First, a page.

Monitoring of aromatic amine exposures in workers at a chemical plant with a known bladder cancer excess.
Ward-EM; Sabbioni-G; DeBord-DG; Teass-AW; Brown-KK; Talaska-GG; Roberts-DR; Ruder-AM; Streicher-RP
J Natl Cancer Inst 1996 Aug; 88(15):1046-1052
Aromatic amine exposure was monitored in workers at a chemical factory with a known bladder cancer excess. The levels of 4- aminobiphenyl (92671) (4-ABP) in the hemoglobin (Hb) of study participants were measured. A total of 64 workers employed in the rubber chemicals department participated; 52 workers in another department served as unexposed controls. Personal air sampling for aniline (62533) and o-toluidine (95534) was conducted, a questionnaire survey was administered, urine samples and blood samples were collected, and aniline/Hb and o-toluidine/Hb adducts were determined. A total of 73 workers (46 exposed workers and 27 unexposed workers) had data for both aniline and o-toluidine and Hb adducts. Results showed that exposure to aniline and o-toluidine was ubiquitous throughout the rubber chemicals department. Exposed workers were absorbing substantial quantities of aniline and o- toluidine during the workshift. The air concentration, urinary excretion, and adduct levels of o-toluidine were two to three times higher than those of aniline. The exposures to aniline and o- toluidine were highly correlated. Workers in the unexposed department had potential exposure to o-toluidine, since urine levels post shift were higher than pre shift levels. Although there was no widespread contamination of the work area with 4-ABP, contact with the process chemicals at one point in the process might result in low levels of 4-ABP. Workers in the exposed department had adduct levels 100 to 1,000 times greater than those of unexposed workers. The authors conclude that, even at exposure levels below the permissible limit, substantial absorption of aniline and o-toluidine may occur.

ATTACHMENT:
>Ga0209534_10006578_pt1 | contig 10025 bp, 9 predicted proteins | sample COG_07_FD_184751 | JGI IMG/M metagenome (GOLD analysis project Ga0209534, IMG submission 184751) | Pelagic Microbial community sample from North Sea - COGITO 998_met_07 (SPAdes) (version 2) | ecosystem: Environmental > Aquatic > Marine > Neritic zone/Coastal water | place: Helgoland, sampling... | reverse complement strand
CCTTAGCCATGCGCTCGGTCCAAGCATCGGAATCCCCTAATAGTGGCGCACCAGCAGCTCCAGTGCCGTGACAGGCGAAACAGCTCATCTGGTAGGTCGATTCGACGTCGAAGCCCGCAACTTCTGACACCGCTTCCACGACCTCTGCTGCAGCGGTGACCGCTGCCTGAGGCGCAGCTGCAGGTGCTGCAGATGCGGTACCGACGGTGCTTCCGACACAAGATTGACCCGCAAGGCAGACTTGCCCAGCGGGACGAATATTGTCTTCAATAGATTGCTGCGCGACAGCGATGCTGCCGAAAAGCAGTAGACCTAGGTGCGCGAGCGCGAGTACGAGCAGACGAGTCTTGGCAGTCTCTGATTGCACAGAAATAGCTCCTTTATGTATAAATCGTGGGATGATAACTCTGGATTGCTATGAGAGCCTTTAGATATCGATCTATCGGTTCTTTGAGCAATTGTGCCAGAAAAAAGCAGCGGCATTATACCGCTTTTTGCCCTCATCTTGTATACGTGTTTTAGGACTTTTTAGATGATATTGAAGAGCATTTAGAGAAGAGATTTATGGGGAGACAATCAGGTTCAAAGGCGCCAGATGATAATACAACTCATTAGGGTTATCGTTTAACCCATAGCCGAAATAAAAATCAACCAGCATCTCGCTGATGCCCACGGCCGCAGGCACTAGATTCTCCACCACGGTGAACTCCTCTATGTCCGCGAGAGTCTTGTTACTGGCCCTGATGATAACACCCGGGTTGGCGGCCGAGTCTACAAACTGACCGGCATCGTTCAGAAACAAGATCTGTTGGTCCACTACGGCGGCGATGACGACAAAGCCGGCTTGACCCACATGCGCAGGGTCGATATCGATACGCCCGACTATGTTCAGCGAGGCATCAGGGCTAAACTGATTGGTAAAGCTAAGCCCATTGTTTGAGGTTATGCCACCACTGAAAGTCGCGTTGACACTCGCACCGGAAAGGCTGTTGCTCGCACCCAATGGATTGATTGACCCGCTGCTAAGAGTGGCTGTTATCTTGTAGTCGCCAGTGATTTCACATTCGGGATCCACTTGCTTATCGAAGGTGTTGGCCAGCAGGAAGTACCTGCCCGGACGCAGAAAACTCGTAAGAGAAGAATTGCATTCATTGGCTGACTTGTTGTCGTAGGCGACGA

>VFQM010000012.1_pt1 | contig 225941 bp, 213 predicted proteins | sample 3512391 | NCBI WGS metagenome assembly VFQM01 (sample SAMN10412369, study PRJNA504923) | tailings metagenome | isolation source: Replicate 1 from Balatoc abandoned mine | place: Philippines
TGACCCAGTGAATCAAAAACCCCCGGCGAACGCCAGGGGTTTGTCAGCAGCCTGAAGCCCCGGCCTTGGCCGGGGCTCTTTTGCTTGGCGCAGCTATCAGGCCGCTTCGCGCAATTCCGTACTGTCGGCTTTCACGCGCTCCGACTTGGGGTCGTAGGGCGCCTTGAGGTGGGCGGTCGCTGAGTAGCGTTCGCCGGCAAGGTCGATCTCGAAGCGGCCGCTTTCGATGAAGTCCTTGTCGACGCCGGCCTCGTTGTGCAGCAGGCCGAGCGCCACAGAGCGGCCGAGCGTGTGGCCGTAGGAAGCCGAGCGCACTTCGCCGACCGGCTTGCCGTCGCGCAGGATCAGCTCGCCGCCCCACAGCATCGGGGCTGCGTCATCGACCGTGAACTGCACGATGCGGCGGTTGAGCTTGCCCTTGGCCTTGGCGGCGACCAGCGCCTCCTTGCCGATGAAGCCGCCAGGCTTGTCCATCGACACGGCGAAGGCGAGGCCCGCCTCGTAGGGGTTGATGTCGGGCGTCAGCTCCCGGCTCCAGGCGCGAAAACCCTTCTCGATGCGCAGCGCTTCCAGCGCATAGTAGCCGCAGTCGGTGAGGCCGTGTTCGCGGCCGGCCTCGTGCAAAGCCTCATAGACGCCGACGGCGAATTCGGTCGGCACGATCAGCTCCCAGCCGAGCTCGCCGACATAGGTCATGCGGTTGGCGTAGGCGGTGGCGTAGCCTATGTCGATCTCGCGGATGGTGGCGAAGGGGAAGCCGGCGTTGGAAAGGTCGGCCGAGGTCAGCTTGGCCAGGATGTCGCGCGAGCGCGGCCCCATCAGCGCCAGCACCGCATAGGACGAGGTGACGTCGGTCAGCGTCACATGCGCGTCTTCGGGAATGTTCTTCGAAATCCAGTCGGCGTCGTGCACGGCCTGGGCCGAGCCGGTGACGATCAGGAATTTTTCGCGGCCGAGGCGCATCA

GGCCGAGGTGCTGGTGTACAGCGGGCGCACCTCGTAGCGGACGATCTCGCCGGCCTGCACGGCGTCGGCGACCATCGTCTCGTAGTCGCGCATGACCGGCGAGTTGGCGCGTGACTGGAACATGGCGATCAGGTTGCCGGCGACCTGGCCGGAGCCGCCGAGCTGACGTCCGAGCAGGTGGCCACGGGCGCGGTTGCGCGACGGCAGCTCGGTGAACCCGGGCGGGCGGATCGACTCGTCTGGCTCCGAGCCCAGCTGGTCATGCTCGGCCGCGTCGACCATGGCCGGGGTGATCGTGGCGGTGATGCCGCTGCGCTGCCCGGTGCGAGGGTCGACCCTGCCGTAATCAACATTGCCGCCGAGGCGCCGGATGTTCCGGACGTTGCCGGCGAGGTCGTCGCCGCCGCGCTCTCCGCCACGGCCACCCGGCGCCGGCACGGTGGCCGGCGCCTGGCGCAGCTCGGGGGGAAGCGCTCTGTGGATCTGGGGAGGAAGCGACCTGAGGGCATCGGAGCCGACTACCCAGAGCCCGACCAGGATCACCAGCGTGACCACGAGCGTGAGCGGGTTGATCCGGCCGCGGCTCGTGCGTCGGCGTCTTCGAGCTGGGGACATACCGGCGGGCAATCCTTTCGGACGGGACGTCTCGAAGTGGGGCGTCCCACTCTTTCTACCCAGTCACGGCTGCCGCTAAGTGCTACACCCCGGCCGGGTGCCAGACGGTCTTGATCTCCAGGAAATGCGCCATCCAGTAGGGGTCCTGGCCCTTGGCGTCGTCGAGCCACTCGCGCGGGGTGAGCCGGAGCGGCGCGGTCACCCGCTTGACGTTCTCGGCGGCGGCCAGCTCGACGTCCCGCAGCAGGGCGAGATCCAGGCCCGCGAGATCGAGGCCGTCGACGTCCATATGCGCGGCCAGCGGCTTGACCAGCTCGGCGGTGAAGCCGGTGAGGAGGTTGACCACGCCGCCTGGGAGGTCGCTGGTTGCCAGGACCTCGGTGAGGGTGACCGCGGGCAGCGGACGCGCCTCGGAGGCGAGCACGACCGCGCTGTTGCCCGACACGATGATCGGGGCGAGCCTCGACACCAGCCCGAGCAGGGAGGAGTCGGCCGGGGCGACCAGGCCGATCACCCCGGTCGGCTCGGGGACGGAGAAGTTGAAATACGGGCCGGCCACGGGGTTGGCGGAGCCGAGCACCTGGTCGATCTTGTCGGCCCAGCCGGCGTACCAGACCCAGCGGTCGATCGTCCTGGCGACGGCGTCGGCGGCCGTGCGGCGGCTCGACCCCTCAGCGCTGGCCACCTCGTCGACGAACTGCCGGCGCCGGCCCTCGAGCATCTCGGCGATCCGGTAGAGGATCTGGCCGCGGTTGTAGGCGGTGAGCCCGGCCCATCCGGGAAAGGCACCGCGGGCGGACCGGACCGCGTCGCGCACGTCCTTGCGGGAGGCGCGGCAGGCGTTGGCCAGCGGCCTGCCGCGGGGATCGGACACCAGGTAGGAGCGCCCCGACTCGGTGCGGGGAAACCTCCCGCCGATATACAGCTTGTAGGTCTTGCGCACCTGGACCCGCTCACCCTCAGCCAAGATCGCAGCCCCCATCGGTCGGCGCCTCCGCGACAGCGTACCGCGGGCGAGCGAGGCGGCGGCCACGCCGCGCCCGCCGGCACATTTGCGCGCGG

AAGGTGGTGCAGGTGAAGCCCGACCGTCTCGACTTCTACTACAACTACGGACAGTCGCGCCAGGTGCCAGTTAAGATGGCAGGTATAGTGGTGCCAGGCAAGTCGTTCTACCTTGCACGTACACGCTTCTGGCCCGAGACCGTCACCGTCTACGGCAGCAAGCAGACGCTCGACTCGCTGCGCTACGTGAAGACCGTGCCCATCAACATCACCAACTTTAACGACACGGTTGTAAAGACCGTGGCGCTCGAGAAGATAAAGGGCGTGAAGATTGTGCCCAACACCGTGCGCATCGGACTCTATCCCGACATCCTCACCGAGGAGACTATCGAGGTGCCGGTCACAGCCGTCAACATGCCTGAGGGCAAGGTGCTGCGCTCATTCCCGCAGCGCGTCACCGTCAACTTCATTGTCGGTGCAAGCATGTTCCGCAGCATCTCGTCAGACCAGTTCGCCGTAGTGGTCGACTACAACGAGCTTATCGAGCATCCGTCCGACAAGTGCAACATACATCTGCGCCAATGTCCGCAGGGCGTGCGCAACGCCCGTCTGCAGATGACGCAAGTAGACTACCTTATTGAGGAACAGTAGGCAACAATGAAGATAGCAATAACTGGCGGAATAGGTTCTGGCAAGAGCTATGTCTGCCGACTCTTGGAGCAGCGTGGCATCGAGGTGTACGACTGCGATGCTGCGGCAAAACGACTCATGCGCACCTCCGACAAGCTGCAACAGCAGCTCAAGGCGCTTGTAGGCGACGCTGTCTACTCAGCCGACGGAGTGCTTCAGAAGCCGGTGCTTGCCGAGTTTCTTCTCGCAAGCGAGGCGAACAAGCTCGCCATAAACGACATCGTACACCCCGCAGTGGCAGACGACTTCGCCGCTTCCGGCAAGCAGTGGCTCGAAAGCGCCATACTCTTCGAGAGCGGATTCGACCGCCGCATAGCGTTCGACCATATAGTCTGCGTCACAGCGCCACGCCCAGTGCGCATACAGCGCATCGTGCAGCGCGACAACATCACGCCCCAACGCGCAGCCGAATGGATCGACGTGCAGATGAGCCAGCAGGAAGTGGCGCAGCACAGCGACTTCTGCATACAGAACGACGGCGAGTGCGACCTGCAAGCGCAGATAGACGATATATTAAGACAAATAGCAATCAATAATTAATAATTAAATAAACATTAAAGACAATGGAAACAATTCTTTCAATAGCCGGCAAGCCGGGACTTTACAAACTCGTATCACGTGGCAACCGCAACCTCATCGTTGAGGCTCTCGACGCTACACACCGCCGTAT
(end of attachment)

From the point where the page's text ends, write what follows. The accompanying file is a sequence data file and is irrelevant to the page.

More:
NIOSH-Author; Amines; Chemical-manufacturing-industry; Bladder-cancer; Blood-samples; Air-sampling; Questionnaires; Rubber-workers; DNA-adducts; Occupational-exposure;
92-67-1; 62-53-3; 95-53-4;
DSHEFS; DBBS; DPSE
Journal of the National Cancer Institute